This week, my words have been about the struggle to save him from himself. Sometimes they have been about my guilt, because whatever happens to a child, a parent will feel some responsibility. With some people they have been about my hope that this can somehow be part of helping someone else and making a difference. There will be a time when I want to talk about how wonderful he was before he changed, when I let myself take down the photo albums and cry over the baby, the little boy, and the adolescent that I lost inside the broken young man who died. There will be a time when I slowly begin to take out my dreams for him and weep over them because they will never come true.

Everyone who has reached out to me, be they fellow travelers in this land of grief, friends, or strangers, has helped me keep going. They've helped me hold myself together because they have said they care, because they've sent up prayers, because they've been willing to listen in one way or another to what I needed to say, because they've let my son into their lives and grieved along with me.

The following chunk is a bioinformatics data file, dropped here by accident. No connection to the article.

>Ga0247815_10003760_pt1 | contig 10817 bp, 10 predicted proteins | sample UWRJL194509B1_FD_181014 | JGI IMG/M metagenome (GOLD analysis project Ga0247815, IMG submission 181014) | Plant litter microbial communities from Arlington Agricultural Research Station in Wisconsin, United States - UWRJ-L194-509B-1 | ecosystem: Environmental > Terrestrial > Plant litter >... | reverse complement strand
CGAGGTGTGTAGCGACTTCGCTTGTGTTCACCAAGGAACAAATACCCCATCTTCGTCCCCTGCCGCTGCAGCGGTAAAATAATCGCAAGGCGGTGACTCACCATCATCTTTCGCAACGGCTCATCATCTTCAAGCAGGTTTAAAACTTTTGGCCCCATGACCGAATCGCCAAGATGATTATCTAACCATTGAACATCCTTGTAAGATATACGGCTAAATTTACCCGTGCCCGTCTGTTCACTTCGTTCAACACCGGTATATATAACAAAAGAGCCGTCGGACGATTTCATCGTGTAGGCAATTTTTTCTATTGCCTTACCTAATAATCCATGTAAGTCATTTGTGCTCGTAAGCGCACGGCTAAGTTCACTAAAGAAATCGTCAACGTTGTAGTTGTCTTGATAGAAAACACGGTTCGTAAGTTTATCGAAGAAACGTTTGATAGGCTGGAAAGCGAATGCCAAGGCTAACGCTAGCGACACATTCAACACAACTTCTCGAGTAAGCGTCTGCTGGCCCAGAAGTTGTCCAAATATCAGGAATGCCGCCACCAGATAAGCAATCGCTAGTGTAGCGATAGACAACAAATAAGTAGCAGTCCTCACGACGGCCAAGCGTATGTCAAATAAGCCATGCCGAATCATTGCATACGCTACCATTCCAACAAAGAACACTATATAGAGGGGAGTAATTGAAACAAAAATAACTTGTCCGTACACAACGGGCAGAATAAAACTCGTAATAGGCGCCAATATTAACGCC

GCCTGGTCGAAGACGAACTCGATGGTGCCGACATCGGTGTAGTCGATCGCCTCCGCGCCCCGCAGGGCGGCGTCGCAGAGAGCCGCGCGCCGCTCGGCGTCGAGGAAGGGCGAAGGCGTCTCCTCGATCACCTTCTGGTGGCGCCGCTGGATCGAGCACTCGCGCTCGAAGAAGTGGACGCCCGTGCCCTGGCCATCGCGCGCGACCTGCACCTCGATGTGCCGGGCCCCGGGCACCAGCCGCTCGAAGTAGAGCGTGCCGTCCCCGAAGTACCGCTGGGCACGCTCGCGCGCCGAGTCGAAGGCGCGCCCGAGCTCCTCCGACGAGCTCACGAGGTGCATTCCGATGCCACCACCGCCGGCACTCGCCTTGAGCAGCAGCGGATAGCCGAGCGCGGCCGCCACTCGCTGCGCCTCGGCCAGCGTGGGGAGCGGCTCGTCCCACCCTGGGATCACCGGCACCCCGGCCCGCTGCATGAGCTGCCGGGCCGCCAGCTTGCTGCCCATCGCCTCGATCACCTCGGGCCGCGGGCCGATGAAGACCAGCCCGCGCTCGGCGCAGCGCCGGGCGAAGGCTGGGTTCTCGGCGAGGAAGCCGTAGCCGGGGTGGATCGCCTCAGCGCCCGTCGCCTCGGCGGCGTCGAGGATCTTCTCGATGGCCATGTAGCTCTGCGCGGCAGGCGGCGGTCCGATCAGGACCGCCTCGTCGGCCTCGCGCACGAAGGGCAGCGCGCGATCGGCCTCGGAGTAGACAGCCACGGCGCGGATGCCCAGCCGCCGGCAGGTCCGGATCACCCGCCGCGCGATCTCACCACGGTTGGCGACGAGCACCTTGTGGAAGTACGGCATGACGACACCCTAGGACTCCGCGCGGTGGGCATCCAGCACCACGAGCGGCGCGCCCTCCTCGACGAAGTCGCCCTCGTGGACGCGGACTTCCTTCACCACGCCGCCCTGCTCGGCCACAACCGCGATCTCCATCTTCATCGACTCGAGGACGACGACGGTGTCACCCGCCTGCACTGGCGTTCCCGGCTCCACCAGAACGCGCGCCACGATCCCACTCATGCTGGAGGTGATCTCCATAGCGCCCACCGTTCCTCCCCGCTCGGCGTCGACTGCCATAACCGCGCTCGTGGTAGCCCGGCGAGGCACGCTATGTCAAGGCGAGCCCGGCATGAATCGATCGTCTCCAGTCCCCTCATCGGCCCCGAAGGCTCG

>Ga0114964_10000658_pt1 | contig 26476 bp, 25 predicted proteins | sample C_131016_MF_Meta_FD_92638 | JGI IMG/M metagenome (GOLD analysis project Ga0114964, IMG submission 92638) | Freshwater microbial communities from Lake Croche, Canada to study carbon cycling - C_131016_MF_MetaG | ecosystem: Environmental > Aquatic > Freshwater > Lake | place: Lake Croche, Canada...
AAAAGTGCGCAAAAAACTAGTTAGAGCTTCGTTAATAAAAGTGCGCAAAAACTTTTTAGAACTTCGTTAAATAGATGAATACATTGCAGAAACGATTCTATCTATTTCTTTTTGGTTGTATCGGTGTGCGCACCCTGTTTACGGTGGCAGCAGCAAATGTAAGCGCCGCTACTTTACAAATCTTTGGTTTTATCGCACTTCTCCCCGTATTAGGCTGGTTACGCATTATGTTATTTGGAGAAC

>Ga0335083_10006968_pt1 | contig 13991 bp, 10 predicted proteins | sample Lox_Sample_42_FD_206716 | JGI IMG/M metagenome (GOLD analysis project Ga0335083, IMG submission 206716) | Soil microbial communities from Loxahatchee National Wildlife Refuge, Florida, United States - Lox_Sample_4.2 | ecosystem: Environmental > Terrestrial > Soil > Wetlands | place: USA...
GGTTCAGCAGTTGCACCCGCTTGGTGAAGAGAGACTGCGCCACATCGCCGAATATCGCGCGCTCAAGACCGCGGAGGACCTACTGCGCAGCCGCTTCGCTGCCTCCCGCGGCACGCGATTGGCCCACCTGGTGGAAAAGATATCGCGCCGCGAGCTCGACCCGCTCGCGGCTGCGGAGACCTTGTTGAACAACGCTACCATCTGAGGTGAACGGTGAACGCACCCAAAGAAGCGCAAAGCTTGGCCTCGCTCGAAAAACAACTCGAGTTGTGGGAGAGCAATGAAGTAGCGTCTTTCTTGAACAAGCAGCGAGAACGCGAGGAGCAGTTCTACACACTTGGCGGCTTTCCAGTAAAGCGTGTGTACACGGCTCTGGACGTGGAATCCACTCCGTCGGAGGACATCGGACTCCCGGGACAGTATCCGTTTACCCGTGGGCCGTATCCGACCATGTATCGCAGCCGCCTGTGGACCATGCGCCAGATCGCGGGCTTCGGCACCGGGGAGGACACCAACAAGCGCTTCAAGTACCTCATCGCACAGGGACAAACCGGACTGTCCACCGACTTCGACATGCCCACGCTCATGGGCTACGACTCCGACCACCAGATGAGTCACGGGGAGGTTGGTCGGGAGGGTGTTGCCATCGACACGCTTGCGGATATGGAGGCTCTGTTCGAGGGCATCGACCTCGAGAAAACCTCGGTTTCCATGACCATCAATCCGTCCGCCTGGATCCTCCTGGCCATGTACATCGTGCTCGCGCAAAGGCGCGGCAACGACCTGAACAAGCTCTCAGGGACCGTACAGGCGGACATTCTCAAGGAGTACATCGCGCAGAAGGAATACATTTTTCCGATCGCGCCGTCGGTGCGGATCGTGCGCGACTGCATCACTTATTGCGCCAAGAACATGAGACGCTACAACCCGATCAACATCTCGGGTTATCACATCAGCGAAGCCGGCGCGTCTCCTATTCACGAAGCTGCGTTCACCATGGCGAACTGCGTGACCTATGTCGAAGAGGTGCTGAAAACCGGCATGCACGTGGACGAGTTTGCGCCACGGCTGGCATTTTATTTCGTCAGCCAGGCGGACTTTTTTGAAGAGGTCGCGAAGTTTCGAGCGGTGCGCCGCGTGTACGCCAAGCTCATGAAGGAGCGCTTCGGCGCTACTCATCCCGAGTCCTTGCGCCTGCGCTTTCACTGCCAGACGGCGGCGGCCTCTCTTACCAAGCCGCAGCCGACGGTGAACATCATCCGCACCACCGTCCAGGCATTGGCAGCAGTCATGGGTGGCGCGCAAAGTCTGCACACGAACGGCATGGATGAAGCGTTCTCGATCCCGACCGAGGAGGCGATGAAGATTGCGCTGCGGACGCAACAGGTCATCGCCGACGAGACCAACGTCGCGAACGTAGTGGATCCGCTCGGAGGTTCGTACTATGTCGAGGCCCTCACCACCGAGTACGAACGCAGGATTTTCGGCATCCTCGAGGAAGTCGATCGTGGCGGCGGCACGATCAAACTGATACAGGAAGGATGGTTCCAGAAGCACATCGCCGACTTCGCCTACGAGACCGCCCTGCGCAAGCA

No, there is nothing anyone can say that makes it better. As my friends who know have said, it's not something you get over, it's something you get through and live with. This will be my reality for the rest of my time on earth. Maybe there will be days when I don't think about it, and I'm sure in time it won't consume me, but it always will be a part of me.

So what can you do when there's nothing you can do?

Don't flee from the pain of a grieving parent because you don't know what to say. Don't avoid talking about the child you knew or mentioning the loss. Don't worry about doing the wrong thing. Don't feel helpless in the face of our pain.

Open your ears, your arms and your heart and be honest. Go ahead and say, "I don't know what to say." It's OK. No one does. We'll do the talking for you.